As another year opens, I hope that yours is filled with promise and good things to come.  If you’re a manager or supervisor, I hope that you and your employees will create a year in which, together, you produce stellar results for your organization, your department, your team, and yourselves.

But let’s not just hope you knock one out of the park; let’s be sure that it happens. This month, let’s focus on how you treat the employees who report to you.
I began thinking about this because last year I celebrated my 20th year as the owner of Creative Training Solutions.  Reflecting on those two decades, it occurred to me that if my last boss had allowed me to use my strengths, I’d still be working for that corporation, as a dedicated, productive contributor. Since he didn’t, I have been a dedicated, productive contributor to my own company, instead!

It’s widely known that the most common reason employees leave a job is a poor relationship with their direct supervisors. Yet some bosses continue to abuse (and lose) their employees by demeaning or even abusing these important human resources. Why? In a misguided belief that fear motivates?!  News flash: Fear only manipulates, discourages, and destroys. And, as my own case demonstrates, it leads to high turnover.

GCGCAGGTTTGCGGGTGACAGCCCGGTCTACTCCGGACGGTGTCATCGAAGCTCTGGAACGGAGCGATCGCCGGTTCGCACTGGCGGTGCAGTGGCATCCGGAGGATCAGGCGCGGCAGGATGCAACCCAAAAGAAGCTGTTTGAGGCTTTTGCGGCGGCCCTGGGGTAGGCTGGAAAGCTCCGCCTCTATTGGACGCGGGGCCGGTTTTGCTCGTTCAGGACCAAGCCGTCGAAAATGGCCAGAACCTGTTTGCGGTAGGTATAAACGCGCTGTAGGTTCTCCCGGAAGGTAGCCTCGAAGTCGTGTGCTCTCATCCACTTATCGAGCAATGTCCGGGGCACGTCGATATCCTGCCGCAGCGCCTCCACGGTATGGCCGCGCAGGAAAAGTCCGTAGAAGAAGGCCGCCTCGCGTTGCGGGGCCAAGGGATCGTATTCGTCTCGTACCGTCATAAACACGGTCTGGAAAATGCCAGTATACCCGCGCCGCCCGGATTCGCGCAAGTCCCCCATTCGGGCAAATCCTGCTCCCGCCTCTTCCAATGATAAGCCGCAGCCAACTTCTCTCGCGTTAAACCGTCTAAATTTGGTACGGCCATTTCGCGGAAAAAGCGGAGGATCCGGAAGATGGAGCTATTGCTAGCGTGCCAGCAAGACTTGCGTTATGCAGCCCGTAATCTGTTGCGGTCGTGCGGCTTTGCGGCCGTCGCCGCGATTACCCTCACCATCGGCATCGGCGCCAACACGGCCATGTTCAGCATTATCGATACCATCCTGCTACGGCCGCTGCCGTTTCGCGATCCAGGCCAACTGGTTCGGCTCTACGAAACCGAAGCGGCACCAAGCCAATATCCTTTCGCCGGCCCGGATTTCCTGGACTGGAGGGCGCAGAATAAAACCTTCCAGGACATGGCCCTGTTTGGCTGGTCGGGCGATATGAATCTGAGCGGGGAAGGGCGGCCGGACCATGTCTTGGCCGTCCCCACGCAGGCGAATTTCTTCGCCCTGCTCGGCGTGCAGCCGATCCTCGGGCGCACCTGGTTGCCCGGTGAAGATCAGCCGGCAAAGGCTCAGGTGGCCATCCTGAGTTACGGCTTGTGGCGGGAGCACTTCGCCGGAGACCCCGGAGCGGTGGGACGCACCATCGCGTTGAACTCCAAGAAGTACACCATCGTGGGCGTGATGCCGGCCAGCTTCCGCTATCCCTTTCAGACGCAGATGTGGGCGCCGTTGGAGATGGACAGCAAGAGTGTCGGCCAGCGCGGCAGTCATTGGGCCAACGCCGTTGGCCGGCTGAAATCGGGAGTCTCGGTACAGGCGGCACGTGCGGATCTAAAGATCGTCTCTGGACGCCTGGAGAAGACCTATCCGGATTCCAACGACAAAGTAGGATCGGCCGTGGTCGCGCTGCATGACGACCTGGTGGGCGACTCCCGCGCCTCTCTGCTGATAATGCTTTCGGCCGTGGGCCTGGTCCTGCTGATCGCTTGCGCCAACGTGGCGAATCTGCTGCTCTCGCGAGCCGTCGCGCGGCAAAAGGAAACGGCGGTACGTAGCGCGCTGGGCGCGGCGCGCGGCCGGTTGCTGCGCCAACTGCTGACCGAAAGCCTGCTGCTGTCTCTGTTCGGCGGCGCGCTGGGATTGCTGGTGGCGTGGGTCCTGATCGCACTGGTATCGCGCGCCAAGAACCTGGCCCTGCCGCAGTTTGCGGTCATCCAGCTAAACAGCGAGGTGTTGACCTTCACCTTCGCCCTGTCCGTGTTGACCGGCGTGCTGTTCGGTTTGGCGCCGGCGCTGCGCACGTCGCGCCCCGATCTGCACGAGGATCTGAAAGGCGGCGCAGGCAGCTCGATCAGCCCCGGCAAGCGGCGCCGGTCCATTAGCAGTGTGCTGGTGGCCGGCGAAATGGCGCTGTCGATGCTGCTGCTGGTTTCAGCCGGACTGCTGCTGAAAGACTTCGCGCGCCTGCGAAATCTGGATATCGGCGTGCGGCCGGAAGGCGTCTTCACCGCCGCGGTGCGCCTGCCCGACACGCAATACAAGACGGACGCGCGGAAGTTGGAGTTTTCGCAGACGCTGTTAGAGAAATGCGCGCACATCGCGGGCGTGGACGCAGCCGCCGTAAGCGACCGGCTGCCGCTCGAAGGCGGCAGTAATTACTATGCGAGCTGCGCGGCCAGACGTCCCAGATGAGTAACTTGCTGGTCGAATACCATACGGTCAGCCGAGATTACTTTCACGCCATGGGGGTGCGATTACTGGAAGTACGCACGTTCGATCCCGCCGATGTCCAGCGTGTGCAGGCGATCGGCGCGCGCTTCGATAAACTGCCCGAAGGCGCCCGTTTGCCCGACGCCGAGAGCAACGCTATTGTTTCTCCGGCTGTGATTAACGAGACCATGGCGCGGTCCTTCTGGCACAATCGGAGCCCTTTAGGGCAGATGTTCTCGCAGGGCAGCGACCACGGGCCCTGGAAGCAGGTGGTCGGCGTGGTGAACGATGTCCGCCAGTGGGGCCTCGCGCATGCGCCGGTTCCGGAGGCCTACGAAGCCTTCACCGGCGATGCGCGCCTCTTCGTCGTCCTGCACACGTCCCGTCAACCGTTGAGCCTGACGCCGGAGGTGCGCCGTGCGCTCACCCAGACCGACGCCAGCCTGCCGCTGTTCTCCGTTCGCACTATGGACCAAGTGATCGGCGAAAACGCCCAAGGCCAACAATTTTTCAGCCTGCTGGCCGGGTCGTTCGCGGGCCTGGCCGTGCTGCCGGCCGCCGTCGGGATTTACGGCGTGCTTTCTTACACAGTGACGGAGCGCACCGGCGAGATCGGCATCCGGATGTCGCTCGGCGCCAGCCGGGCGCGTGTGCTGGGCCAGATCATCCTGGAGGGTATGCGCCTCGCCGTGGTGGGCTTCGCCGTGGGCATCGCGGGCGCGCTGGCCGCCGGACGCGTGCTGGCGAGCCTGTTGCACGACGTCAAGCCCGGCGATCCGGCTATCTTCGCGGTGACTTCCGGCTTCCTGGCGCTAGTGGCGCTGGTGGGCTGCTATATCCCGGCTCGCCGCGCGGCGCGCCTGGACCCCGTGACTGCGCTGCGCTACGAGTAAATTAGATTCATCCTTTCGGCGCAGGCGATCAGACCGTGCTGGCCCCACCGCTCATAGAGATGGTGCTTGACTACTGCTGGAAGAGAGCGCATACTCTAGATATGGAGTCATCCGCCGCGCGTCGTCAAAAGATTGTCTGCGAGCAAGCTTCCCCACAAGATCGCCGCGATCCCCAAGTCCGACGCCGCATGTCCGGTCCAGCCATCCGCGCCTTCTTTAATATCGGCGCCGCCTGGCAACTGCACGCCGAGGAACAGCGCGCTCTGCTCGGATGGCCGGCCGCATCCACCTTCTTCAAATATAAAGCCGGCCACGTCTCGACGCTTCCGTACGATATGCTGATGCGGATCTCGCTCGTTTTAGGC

So if you suspect some of your best people may be “seeking other opportunities,” take an honest look at whether you are guilty of any of the following:
• Demanding (or having your secretary demand) that your employees drop what they’re going and dash to your office immediately
• Ordering them to work unnecessary overtime on a mere whim or in anger or in an irrational effort to show that you are working hard
• Reprimanding employees publicly or blaming them when you should accept responsibility for a problem
• Procrastinating, preventing employees from taking action or completing a task while they wait for your decision or involvement
• Demanding obscure, irrelevant details from your employees, so that they look uninformed and feel inadequate
• Denying them accessibility, with comments such as, “Don’t bother me with that now,” or “I’m too busy for you.”
• Being abrupt or preoccupied when employees attempt to talk to you, perhaps continuing to do some unrelated activity or failing to even look at them
• Killing your employees’ ideas (and spirit) with,
• “We’ve always done it this way!”
• “That’s not your problem or your job.”
• “That’s not practical now.”
• “Where did you ever get that idea?”
• “We don’t have time to think about that now.”

Do you feel you are occasionally guilty of some of these behaviors, but you don’t think they’re causing problems?  You may be right, but read next month’s “Managing Smart” to be sure!

If your organization would like a keynote speech or training program
on this or other topics, contact Jeanne Baer at  (402) 475-1127 or
visit me on the web at
Copyright 2011 Creative Training Solutions